If there's a question that we have substantial disagreement in terms of whether or not its premise is valid and whether or not it meets the criteria of being answerable, but we cannot edit it without changing it dramatically, what should we do?


What is the evidence that econometrics has empirical value?

Economies are extremely complex systems with many variables, not to mention the fact that they emerge from the interactions of complex beings. I agree that economies have certain underlying principles, but I remain skeptical of the overall value of econometrics as a science.

A truly useful econometrics would be a valuable tool in predicting the future behavior of the economy, particularly in predicting shocks like the recent financial crisis and Great Recession. But it did not happen.

If econometrics can't predict the future, how do we know it even effectively describes the past? What is the evidence that it has empirical value?

to me should be best rewritten as a series of questions along the lines of:

What are some pieces of empirical evidence that support econometric's predictive value?

Relating to macroeconomics:

Given that economies are extremely complex systems with many variables, not to mention the fact that they emerge from the interactions of complex beings, what predictions can be made by econometric systems, and how can they be tested?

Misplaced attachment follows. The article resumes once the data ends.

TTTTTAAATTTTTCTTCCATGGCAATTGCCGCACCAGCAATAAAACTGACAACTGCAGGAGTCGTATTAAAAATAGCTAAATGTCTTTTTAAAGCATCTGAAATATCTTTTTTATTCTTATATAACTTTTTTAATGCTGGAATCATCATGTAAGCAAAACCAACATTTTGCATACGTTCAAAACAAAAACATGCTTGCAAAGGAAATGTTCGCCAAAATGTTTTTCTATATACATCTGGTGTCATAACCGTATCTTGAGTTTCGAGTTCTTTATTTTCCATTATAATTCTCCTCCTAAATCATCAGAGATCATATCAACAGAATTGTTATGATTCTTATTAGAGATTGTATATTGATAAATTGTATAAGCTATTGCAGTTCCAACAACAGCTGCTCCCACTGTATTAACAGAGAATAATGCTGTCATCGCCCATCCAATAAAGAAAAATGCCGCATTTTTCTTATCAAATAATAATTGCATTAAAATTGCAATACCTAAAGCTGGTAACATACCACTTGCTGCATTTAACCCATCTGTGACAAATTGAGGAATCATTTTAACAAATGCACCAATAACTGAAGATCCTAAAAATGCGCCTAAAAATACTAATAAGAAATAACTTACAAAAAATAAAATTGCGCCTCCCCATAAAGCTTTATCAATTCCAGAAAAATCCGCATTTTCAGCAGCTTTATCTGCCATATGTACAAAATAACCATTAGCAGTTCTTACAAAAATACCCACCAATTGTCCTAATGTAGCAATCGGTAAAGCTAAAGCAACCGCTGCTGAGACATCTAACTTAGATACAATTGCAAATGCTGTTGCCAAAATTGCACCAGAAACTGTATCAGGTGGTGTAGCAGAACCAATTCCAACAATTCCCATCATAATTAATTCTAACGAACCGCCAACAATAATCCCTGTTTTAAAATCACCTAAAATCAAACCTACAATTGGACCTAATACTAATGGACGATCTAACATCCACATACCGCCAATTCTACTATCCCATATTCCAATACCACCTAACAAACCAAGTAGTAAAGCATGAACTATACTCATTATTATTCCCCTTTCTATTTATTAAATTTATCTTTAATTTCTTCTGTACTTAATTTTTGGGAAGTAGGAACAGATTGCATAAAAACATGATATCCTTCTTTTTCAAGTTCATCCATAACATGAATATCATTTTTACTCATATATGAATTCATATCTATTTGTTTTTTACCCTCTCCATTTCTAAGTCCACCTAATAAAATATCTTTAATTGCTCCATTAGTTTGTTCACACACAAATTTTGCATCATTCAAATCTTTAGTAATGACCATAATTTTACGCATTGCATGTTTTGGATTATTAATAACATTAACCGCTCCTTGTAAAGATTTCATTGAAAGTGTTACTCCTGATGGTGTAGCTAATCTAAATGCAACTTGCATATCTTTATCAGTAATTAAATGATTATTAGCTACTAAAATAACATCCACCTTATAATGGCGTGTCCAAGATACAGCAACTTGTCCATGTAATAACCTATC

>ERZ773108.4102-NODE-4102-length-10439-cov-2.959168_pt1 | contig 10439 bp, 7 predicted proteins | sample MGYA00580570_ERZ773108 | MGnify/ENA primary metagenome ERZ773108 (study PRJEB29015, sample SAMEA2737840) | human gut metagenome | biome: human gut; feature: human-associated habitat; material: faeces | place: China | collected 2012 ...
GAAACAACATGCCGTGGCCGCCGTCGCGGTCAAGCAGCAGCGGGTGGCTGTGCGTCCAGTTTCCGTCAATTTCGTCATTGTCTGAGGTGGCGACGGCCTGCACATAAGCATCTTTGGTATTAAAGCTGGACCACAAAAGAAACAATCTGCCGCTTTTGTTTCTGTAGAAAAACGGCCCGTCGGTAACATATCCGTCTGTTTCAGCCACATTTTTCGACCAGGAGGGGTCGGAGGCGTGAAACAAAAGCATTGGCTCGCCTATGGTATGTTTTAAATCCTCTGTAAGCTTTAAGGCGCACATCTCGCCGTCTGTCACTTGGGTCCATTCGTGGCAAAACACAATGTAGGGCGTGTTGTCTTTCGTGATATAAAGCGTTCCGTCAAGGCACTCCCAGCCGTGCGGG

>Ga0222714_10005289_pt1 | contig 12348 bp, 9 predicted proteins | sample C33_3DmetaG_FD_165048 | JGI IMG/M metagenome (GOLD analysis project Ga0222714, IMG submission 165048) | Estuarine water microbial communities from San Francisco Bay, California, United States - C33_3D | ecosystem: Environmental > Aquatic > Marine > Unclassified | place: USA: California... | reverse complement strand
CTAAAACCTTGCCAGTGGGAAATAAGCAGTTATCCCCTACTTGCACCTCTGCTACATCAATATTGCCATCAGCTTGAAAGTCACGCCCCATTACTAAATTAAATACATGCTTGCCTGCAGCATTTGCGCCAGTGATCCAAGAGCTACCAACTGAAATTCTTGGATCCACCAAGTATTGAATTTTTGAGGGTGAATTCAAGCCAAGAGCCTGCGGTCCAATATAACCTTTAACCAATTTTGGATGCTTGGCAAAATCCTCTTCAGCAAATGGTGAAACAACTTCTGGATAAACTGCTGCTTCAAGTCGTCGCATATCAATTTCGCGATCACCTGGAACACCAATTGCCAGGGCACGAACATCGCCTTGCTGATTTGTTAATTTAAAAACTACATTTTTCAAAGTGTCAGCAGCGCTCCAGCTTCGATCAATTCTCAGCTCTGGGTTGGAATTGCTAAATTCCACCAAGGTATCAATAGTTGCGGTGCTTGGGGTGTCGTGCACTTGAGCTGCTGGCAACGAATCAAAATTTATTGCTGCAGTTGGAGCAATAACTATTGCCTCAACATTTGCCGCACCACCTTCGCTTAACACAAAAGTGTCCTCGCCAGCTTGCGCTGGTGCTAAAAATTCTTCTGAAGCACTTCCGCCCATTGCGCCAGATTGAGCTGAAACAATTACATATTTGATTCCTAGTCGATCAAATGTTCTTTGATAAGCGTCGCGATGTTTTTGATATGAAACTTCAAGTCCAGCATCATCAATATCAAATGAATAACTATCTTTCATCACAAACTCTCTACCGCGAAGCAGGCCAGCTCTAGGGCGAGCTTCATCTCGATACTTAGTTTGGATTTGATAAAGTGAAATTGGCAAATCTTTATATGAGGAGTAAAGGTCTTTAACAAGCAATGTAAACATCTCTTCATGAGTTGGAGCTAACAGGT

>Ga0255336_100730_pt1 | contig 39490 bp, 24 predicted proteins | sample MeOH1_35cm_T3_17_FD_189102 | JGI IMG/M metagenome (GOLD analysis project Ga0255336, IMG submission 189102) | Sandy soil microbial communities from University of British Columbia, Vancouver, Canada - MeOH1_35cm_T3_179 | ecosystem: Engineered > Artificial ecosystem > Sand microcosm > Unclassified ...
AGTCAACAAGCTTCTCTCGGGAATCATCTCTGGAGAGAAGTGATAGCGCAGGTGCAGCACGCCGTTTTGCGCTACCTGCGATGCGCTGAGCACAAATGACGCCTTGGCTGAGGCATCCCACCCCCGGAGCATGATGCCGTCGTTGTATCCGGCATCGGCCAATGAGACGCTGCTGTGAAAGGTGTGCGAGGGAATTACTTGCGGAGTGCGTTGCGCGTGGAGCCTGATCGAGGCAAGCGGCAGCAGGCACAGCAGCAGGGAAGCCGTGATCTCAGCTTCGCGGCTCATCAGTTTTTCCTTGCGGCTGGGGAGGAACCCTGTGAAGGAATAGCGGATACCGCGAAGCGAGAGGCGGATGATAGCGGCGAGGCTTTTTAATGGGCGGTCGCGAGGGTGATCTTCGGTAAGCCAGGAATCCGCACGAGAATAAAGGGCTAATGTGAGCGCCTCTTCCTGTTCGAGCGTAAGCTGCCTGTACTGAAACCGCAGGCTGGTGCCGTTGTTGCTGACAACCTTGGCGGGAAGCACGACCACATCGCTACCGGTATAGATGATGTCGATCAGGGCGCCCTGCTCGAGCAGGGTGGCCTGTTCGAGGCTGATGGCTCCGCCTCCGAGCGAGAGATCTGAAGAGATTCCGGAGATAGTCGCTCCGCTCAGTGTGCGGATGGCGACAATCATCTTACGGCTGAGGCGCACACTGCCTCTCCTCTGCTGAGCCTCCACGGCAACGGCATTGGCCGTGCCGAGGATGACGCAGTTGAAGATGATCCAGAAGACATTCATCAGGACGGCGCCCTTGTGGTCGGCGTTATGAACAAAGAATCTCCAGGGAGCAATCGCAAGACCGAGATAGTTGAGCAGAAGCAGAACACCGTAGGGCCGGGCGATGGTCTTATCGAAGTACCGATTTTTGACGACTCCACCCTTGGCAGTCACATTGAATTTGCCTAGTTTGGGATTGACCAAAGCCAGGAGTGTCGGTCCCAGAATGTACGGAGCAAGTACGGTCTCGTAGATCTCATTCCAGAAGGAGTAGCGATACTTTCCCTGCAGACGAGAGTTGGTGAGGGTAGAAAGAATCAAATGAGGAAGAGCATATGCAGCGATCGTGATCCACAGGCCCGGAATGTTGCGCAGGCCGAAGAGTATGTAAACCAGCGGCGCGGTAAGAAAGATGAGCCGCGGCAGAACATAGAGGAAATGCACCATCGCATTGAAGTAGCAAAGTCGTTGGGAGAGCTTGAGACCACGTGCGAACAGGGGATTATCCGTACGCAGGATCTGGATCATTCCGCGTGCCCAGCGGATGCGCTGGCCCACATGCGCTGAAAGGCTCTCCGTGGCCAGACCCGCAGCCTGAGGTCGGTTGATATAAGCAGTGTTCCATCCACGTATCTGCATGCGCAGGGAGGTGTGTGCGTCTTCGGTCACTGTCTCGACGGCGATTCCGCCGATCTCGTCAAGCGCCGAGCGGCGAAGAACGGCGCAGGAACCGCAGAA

Are there any meta-studies that catalog historical predictions and accuracies under differente econometric analyses?

With each subsequent question on a different discipline or subfield.


3 Answers 3


Ask a new question.

The intent of the original question should be preserved, and it can be downvoted or closed accordingly.


Vote to close it.

You should not edit a question to change the OP's intent. Please do read the guidelines if you are at all unsure about that. Write your own question if you have a different intent to the OP.

The editing guidelines say explicitly:

clarify the meaning of the post (without changing that meaning)

Putting an unsuitable question on hold, which is what voting to close does, gives the OP chance to edit the question into shape. That way, askers can learn how to ask better questions.

At the same time, putting it on hold helps answerers by delaying the opportunity to answer, so they don't answer a bad question; this avoids situations where we get an answer to the bad question which then doesn't fit the edited and reopened question.

Use comments to get clarification from the OP, and to guide them to editing a better answer: or at least, making their intent more explicit in their comments, so that the question can then be edited by anyone to incorporate the OP's intent as expressed in their comments. If the comments go on too long, then switch over to chat to discuss the question and get clarification.


Edit the original question.

It's more important to contribute to the discussion and limit duplication than to preserve the intent of the OP.


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